The public front of the free software campaign: part I

A review of my discussion with Free Software Foundation's Zak Rogoff.

At a recent meeting of the MIT Open Source Planning Tools Group, I had the pleasure of hosting Zak Rogoff — campaigns manager at the Free Software Foundation — for an open-ended discussion on the potential for free and open tools for urban planners, community development organizations, and citizen activists. The conversation ranged over broad terrain in an “exploratory mode,” perhaps uncovering more questions than answers, but we did succeed in identifying some of the more common software (and other) tools needed by planners, designers, developers, and advocates, and shared some thoughts on the current state of FOSS options and their relative levels of adoption.

Included were the usual suspects — LibreOffice for documents, spreadsheets, and presentations; QGIS and OpenStreetMap for mapping; and (my favorite) R for statistical analysis — but we began to explore other areas as well, trying to get a sense of what more advanced tools (and data) planners use for, say, regional economic forecasts, climate change modeling, or real-time transportation management. (Since the event took place in the Department of Urban Studies & Planning at MIT, we mostly centered on planning-related tasks, but we also touched on some tangential non-planning needs of public agencies, and the potential for FOSS solutions there: assessor’s databases, 911 systems, library catalogs, educational software, health care exchanges, and so on.)

Importantly, we agreed from the start that to deliver on the promise of free software, planners must also secure free and open data — and free, fair, and open standards: without access to data — the raw material of the act of planning — our tools become useless, full of empty promise.

Emerging from the discussion, moreover, was a realization of what seemed to be a natural fit between the philosophy of the free and open source software movement and the overall goals of government and nonprofit planning groups, most notably along the following lines:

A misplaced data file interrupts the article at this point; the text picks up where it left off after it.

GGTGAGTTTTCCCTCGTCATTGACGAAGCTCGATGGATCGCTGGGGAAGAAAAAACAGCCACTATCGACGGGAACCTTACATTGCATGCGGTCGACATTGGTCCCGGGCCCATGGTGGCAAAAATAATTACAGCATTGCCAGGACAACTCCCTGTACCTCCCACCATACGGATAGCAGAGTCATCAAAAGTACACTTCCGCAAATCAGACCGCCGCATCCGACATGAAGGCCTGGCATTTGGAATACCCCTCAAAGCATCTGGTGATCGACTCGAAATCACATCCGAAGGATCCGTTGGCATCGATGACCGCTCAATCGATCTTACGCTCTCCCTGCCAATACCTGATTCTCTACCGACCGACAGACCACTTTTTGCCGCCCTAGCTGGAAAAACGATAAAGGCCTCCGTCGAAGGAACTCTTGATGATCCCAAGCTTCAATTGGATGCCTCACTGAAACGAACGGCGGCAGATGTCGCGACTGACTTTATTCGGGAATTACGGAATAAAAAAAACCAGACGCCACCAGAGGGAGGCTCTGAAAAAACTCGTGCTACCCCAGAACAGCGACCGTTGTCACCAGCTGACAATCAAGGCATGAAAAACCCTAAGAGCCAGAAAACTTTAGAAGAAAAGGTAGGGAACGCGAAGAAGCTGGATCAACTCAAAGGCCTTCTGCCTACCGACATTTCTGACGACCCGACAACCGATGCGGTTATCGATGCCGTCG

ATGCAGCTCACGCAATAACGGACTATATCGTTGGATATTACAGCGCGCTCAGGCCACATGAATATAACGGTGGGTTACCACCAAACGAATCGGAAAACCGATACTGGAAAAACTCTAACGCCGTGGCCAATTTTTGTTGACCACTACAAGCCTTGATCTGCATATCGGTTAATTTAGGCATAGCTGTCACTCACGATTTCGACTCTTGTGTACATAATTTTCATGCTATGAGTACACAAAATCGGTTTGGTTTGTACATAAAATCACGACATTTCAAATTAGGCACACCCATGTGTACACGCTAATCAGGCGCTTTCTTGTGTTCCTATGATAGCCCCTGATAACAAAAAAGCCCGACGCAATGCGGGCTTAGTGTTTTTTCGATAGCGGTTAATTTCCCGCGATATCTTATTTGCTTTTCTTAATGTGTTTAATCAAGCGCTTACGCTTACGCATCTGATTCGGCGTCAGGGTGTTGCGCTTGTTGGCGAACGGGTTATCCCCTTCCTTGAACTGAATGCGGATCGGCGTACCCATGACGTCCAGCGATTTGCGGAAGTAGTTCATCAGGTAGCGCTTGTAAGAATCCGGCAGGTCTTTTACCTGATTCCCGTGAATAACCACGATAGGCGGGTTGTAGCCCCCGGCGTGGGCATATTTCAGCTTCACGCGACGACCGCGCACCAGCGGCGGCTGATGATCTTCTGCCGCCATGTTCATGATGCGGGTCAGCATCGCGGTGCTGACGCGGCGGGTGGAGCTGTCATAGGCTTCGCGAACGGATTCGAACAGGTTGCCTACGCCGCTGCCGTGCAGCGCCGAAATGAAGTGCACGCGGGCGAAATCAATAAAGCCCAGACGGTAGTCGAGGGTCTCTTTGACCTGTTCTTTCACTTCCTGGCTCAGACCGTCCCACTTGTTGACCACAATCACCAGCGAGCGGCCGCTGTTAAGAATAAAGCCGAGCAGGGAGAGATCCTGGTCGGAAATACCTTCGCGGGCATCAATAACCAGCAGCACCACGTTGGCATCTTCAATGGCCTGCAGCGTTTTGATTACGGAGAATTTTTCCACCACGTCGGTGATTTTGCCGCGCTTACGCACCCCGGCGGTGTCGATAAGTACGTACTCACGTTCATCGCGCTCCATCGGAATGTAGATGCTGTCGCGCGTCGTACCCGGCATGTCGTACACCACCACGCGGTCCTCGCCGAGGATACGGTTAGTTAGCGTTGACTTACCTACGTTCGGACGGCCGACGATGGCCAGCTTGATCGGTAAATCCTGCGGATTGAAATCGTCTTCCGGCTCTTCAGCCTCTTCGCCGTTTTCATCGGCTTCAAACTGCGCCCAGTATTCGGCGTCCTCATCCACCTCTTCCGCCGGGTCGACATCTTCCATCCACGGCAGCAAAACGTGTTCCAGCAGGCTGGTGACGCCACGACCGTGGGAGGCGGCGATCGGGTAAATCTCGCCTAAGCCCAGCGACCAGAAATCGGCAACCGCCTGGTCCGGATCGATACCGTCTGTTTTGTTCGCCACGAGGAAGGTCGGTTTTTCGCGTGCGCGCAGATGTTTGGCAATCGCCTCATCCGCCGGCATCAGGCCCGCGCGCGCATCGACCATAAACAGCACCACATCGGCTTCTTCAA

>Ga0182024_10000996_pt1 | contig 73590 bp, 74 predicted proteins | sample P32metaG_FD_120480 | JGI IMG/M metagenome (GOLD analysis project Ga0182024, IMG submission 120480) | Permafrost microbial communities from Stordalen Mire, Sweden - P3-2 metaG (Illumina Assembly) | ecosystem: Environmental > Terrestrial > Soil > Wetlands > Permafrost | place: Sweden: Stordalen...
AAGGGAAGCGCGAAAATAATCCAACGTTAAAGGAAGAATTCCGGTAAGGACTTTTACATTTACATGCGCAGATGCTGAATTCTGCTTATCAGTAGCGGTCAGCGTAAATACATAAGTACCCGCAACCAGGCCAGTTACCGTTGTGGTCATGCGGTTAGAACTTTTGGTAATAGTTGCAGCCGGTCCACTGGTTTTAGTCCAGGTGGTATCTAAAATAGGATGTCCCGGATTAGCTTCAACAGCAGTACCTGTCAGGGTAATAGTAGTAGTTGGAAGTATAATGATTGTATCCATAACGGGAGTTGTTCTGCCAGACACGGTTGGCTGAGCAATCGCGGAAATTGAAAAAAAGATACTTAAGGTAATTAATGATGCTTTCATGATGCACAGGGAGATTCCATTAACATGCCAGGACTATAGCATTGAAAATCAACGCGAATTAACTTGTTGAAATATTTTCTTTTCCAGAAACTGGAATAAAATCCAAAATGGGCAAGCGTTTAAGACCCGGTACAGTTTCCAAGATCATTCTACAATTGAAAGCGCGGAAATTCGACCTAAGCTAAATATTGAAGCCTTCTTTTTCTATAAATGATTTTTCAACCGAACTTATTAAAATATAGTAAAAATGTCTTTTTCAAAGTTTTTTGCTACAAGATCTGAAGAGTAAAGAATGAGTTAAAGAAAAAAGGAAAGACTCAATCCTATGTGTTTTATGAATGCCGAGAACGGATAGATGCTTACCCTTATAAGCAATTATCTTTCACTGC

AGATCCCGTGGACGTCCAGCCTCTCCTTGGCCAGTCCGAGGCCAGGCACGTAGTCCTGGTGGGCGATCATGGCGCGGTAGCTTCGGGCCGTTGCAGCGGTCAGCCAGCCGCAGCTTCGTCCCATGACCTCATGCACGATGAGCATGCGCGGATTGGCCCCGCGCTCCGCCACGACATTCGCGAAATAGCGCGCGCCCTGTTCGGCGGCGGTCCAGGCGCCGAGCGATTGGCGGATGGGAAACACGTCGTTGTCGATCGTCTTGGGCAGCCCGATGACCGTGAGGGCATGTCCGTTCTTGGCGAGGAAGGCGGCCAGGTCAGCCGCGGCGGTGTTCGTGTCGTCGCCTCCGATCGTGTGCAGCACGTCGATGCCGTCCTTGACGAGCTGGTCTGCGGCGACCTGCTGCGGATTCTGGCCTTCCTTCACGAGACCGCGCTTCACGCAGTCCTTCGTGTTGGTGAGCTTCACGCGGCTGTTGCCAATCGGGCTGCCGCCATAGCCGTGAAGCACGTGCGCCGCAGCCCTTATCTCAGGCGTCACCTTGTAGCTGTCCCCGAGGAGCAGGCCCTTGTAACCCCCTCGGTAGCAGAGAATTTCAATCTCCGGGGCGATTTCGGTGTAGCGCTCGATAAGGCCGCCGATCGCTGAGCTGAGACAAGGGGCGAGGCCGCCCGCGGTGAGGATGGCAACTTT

• The ideal (and requirement) of thrift: Despite what you might hear on the street, most government agencies do not exist to waste taxpayer money; in fact, even well-funded agencies generally do not have enough funds to meet all the demands we place on them, and budgets are typically stretched pretty thin. On the “community” side, we see similar budgetary constraints for planners and advocates working in NGOs and community-based organizations, where every dollar that goes into purchasing (or upgrading) proprietary software, subscribing to private datasets, and renewing licenses means one less dollar to spend on program activities on the ground. Added to this, ever since the Progressive Era, governments have been required by law to seek the lowest-cost option when spending the public’s money, and we have created an entire bureaucracy of regulations, procurement procedures, and oversight authorities to enforce these requirements. (Yes, yes, I know: the same people who complain about government waste often want to eliminate “red tape” like this…)  When FOSS options meet the specifications of government contracts, it’s hard to see why they wouldn’t be in fact required under these procurement standards; of course, they often fail to meet the one part of the procurement specification that names a particular program; in essence, such practices “rig” bids in favor of proprietary software.  (One future avenue worth exploring might be to argue for performance-based bid specifications in government procurement.)